The end of Anthony Weiner’s comeback campaign looks a lot like the beginning

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Weiner on 'Meet the Press.' ()
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On Sunday morning, "Meet the Press" took a brief break from the situation in Syria for an exclusive interview with the candidate currently running in fourth place in New York's Democratic primary for mayor.

"Do you still think you have a realistic chance of winning?" Savannah Guthrie asked Anthony Weiner, as the two sat on adjacent park benches.

It was Weiner's first big national TV interview of the campaign, and it had a recognizable theme.

David Gregory introduced the segment by noting that Weiner "lied not once, but twice, about his inappropriate behavior," and Guthrie said she wanted to "drill down" on the specifics of the sexual conversations that occurred after his resignation from Congress.

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With just two days until voters go to the polls, and his campaign stuck in single digits, Weiner's attempt to overwhelm and outlast interest in his scandals has not been a success.

Weiner told Guthrie, as he often does, that he was "waging this campaign on a bet" that voters would care more about his policy ideas than his own personal failings.

Weiner was also betting that by re-entering public life, and enduring all the wiener-joke headlines and invasive inquiries about his personal life, he could restore himself as a credible candidate and political advocate in the public mind, even if he wasn't the next mayor.

A strong showing in the face of the scandal might have set him up for some future race, perhaps a primary challenge if the new mayor sputtered in their first term, or something further down the line. At the very least, it was an opportunity to exhaust interest in the scandal that ended his congressional career, and to put it behind him once and for all.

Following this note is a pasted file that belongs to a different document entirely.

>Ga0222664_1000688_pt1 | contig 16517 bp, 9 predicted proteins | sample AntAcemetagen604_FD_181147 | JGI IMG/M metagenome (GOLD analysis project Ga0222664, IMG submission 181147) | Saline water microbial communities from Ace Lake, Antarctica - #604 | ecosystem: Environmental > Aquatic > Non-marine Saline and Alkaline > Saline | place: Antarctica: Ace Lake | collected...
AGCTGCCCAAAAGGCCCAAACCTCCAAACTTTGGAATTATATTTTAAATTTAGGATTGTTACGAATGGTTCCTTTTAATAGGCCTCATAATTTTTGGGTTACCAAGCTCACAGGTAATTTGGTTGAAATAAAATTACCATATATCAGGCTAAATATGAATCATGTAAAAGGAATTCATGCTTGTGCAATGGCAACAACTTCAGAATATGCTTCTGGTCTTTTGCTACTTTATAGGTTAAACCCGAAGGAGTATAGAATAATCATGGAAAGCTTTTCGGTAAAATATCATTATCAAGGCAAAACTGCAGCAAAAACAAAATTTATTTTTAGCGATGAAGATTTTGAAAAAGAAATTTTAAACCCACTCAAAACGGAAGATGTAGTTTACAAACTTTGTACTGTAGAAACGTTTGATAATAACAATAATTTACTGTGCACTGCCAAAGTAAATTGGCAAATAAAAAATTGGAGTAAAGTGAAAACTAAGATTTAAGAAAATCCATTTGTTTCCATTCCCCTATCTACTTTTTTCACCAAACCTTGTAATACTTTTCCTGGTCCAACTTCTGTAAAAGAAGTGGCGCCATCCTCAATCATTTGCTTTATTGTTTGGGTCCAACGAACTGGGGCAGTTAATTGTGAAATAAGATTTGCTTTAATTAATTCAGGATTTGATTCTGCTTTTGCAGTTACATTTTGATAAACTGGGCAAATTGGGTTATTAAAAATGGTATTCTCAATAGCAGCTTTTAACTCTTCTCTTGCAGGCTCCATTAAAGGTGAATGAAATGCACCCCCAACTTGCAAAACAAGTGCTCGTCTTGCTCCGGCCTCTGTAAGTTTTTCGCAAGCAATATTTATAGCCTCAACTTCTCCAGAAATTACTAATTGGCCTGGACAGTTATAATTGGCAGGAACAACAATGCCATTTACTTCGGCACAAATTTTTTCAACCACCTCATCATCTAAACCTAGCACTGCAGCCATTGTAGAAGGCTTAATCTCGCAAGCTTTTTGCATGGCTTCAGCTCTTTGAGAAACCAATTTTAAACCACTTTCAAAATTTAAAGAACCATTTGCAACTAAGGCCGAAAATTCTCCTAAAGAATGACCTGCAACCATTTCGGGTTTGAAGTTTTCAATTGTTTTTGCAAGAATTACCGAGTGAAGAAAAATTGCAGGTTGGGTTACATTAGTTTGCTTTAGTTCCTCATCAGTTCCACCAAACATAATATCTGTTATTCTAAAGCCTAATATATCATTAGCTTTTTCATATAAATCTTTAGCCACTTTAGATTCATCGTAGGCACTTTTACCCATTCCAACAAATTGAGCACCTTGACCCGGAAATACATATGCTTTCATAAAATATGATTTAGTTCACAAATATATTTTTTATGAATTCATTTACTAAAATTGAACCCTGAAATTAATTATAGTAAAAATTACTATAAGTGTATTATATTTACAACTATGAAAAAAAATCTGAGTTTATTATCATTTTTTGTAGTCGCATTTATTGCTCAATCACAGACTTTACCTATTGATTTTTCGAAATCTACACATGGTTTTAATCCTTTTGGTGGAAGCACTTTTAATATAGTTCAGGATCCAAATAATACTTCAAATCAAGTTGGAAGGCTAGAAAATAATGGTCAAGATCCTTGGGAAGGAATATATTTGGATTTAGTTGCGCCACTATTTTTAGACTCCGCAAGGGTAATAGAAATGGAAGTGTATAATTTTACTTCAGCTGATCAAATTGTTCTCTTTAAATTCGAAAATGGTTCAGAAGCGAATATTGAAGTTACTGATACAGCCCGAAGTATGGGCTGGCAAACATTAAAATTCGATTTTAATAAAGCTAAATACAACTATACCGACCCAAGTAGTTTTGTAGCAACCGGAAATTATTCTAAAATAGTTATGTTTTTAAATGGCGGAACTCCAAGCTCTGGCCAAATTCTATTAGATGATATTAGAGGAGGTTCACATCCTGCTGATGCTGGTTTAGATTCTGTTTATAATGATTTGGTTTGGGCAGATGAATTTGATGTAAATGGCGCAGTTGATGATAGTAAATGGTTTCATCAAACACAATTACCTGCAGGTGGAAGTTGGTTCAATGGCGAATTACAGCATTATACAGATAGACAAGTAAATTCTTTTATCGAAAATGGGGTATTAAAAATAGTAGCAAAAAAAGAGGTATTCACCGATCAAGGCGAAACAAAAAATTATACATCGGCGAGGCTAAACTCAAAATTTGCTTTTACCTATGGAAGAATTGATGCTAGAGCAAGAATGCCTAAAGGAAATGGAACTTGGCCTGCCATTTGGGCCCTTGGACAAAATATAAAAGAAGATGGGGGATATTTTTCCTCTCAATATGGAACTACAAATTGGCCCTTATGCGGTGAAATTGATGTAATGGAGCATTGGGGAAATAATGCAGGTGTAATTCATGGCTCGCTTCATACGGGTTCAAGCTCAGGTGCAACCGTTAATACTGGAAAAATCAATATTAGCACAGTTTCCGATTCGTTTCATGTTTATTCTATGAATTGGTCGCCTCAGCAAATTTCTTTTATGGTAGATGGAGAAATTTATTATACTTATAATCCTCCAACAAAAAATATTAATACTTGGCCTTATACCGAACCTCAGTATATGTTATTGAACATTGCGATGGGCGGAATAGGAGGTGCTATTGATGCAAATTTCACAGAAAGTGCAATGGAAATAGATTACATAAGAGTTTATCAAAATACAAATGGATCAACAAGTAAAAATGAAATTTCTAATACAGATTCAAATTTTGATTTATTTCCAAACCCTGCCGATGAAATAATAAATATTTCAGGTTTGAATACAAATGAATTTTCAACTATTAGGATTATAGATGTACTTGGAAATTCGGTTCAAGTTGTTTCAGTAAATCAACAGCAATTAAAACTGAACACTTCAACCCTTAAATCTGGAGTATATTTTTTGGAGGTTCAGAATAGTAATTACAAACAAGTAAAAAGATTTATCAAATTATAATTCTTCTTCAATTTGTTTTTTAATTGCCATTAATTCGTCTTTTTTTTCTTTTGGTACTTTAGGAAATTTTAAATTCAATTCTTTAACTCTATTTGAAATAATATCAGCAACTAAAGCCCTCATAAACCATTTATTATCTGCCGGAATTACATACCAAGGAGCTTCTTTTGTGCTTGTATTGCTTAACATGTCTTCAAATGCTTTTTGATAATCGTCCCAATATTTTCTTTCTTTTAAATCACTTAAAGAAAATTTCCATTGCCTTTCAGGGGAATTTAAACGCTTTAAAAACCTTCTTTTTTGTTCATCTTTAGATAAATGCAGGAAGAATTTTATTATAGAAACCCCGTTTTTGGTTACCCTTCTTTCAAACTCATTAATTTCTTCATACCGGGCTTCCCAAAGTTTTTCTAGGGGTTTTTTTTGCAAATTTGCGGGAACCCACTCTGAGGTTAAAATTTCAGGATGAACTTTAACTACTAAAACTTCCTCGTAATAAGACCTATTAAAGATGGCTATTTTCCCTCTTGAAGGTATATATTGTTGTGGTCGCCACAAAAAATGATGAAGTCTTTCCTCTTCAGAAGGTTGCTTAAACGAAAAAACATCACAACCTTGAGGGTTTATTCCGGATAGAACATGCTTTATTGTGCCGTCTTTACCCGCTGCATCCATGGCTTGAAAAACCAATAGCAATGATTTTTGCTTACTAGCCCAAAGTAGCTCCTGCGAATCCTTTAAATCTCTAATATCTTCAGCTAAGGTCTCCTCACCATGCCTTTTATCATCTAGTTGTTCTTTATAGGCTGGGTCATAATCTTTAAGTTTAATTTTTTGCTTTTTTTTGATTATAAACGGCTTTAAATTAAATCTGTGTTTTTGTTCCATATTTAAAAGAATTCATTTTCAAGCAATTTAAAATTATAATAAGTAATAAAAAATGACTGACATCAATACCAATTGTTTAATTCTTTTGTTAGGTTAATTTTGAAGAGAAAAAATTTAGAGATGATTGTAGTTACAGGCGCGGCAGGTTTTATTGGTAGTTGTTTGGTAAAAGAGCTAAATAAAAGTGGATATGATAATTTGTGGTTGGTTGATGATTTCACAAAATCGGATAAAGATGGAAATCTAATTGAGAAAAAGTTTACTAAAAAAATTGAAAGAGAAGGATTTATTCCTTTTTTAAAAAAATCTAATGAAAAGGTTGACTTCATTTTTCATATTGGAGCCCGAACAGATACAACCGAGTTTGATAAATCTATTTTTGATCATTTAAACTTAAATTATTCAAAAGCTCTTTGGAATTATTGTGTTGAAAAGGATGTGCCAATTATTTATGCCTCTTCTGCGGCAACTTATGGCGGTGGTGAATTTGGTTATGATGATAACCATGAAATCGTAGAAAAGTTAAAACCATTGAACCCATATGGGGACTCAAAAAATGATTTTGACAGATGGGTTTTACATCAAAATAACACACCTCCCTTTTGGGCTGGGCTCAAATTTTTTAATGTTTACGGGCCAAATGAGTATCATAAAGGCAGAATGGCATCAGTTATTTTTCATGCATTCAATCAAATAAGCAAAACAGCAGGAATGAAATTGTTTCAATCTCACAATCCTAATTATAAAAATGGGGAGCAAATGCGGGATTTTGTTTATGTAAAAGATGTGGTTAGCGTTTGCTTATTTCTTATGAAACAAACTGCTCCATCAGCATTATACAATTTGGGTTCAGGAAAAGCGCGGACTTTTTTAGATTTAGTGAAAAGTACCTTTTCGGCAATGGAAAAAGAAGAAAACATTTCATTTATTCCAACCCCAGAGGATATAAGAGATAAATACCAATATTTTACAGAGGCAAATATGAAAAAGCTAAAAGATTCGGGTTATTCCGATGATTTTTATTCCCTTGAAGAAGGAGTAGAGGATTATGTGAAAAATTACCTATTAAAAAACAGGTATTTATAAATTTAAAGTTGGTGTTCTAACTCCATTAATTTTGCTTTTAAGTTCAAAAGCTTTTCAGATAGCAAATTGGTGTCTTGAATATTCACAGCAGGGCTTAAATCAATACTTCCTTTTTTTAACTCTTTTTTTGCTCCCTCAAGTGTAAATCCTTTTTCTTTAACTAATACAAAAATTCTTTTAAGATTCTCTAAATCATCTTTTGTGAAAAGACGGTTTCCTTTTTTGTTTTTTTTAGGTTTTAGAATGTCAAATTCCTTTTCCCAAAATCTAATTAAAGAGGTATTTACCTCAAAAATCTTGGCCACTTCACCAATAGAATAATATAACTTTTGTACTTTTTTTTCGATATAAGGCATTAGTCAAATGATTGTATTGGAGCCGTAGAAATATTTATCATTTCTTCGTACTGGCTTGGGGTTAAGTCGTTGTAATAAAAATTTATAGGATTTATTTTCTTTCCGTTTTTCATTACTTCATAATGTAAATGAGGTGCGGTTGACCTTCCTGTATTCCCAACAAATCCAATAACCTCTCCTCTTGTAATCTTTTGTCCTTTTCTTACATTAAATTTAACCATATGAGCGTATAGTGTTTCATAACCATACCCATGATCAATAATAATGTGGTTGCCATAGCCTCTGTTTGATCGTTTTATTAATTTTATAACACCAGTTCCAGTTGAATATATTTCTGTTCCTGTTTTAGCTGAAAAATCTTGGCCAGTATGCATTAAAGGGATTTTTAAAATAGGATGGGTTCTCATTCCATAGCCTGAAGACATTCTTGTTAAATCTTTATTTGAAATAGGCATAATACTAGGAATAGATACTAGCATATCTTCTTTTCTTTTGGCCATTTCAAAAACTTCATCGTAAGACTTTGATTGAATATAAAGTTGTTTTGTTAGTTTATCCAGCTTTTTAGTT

For a while, it looked as if he might pull it off. His effective campaign announcement, in the form of what was supposed to have been a tell-all profile in the Times magazine, went pretty much flawlessly. He had money to spend, a tidy middle-class message, campaigning skills that were unmatched by any of his mayoral rivals and, almost instantly, enough support in the polls to position him for a spot in a run-off.

It's easy to forget now how formidable Weiner looked just then, helped by the seeming bewilderment of his overshadowed opponents, who in some cases found after months of trying to distinguish themselves at countless candidate forums, the only way they could get any press attention for themselves anymore was to give interviews about ... Anthony Weiner.

But the revelation in late July that Weiner had continued his odd online behavior after his apologetic resignation from Congress, and had done so even as he sat for a gauzy family portrait in People magazine last summer, put an end to all that. Weiner's poll numbers cratered, facilitating the rise of the other outer-borough white guy among the major contenders, Bill de Blasio.

And since then, the scandal—which Weiner got into the race to move past, out of a determination not to let it define him—has proven unshakable.

Weiner tried to deflate the story with a round of local television interviews, but this time, the answers only led to more questions. Two months later, Weiner is still trying to find the formula to put it to rest.

When he was introduced by Brian Lehrer before a radio interview on August 30, the host cautioned his callers that he wanted to cover other topics too.

"If you all call on the scandal, many of you will get dumped by our screeners," Lehrer said.

Later, he asked Weiner if he "was trying to mislead people last summer in People magazine." Weiner said he wasn't, and that it was part of a "continuum of challenges" he faced.

On Sunday, Guthrie asked the People questions all over again.

Weiner has occasionally tried to turn the questioning into an indictment of his rivals, particularly Quinn, the City Council speaker and erstwhile Democratic front-runner, by saying she's the one who owes New Yorkers an apology, for helping to extend term limits.

But for the most part, Weiner has reacted to his sinking poll numbers by projecting a relentless optimism, and defiance.